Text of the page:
rodsmith said...

7:04 I think your wrong. Some contract conditions are illegal when written. This one is a perfect example and anyone one on the gov't side who approved it should be canned and sued.

A basic reading of that condition seems to say

"when this contract is up for renewal if we can't come to an agreement then this contract and all it applies to will continue for the next TEN YEARS. Sorry but that's retarded. Any real lawyer would have said so. I know pretty much any judge will.

Anonymous said...

And if you don't like calling the overpaid police dial another number besides 911 during an emergency.

Anonymous said...

I see both sides of this one but I was trained in labor relations when getting my MBA. Never assume a provision is illegal on its face, Home Rule provisions and state law support such evergreen provisions to a point, even if many of us think ten years is a huge stretch.

The police union, unlike the fire union, has met with the city since last January. It then hired an expert who delayed some meetings while he researched the situation in great depth. He claims the city demanded the clause be removed so they would be in a better bargaining position, not because the clause which has been a part of their contracts for nearly 30 years is illegal.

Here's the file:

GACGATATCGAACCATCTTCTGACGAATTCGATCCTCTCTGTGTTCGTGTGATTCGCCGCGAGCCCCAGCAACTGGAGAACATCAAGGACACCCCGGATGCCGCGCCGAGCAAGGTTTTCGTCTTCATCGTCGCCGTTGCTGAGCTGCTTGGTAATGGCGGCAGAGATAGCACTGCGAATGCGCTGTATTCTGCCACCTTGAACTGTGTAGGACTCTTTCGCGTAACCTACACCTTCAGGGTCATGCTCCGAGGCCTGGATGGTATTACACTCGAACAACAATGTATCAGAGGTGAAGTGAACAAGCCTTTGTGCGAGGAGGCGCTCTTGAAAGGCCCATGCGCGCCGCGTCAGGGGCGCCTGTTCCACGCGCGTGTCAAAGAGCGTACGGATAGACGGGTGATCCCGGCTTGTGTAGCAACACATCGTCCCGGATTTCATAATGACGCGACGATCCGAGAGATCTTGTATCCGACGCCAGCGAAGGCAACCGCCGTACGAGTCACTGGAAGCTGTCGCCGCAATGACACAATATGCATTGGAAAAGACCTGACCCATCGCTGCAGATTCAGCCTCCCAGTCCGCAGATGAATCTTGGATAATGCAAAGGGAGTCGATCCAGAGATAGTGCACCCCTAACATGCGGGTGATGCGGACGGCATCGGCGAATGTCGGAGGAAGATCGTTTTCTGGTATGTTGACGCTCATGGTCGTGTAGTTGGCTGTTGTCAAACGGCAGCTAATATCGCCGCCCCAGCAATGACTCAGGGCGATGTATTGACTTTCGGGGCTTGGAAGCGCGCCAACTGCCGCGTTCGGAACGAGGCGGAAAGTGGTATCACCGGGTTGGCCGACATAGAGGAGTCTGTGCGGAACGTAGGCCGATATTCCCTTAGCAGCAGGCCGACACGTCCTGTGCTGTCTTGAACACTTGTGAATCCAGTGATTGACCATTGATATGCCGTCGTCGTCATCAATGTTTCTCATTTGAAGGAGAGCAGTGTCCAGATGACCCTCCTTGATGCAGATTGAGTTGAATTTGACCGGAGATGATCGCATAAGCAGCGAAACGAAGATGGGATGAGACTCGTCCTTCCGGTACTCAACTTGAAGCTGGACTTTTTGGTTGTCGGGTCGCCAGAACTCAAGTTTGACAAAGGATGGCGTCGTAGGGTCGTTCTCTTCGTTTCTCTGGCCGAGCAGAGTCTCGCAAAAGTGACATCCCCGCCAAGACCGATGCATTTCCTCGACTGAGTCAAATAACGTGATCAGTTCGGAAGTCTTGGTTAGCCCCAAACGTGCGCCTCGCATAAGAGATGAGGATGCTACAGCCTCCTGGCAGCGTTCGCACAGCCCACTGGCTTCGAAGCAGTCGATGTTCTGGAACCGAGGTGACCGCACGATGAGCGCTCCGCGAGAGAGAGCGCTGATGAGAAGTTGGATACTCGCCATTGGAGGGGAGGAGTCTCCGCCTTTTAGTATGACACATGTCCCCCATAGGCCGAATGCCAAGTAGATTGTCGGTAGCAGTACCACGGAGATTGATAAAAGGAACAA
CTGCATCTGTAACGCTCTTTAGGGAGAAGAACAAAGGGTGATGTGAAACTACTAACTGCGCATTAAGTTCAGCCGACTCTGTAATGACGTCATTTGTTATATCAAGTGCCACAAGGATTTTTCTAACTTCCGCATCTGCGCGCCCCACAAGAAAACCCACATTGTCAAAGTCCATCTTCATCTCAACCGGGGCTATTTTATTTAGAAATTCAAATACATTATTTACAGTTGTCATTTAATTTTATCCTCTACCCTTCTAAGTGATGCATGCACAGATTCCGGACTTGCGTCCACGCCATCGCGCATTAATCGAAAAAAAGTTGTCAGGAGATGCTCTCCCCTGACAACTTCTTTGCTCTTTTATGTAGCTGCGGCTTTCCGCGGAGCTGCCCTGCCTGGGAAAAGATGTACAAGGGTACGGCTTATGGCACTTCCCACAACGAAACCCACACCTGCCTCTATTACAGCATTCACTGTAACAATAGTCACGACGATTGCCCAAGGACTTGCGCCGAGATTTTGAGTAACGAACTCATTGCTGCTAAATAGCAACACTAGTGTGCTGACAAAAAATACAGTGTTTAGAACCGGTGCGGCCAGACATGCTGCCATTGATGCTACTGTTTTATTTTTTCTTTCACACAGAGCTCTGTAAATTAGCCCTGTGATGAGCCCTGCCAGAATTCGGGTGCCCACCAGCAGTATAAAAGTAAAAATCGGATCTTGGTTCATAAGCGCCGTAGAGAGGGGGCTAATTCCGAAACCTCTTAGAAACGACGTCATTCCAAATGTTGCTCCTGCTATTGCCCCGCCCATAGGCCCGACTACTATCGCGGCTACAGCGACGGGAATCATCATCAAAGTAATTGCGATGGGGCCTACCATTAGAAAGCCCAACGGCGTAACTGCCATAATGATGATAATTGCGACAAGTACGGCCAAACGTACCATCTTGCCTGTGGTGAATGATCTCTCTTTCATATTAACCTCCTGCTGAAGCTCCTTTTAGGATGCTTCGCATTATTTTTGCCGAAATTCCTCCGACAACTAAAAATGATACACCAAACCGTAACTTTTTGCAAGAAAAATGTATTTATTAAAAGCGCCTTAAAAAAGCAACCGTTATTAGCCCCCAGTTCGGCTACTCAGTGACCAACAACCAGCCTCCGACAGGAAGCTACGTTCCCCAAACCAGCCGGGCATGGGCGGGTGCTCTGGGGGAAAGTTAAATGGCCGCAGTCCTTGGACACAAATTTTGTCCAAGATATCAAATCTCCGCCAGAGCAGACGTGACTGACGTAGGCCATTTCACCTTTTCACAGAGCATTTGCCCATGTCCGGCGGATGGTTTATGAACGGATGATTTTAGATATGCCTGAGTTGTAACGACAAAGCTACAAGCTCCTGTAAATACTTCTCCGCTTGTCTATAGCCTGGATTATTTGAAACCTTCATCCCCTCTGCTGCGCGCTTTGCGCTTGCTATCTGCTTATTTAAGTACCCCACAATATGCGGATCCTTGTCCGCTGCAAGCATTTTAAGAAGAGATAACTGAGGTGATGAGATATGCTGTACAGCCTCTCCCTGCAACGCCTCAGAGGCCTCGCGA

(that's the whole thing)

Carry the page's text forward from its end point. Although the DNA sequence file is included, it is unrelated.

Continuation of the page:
What I find most striking is that the same former city attorney that signed off on the contract in 2009 is now being hired by the city as private counsel to claim it is an illegal provision, raising the issue that he knowingly approved a contract when it benefited the city and now does a 180 for a healthy sum. I think the term "legal mercenary" applies in such cases. For the record, city manager Sheryl Sculley also signed off on the contract terms years ago, her current compensation of nearly a half million a year perhaps the first place to cut given the circumstances.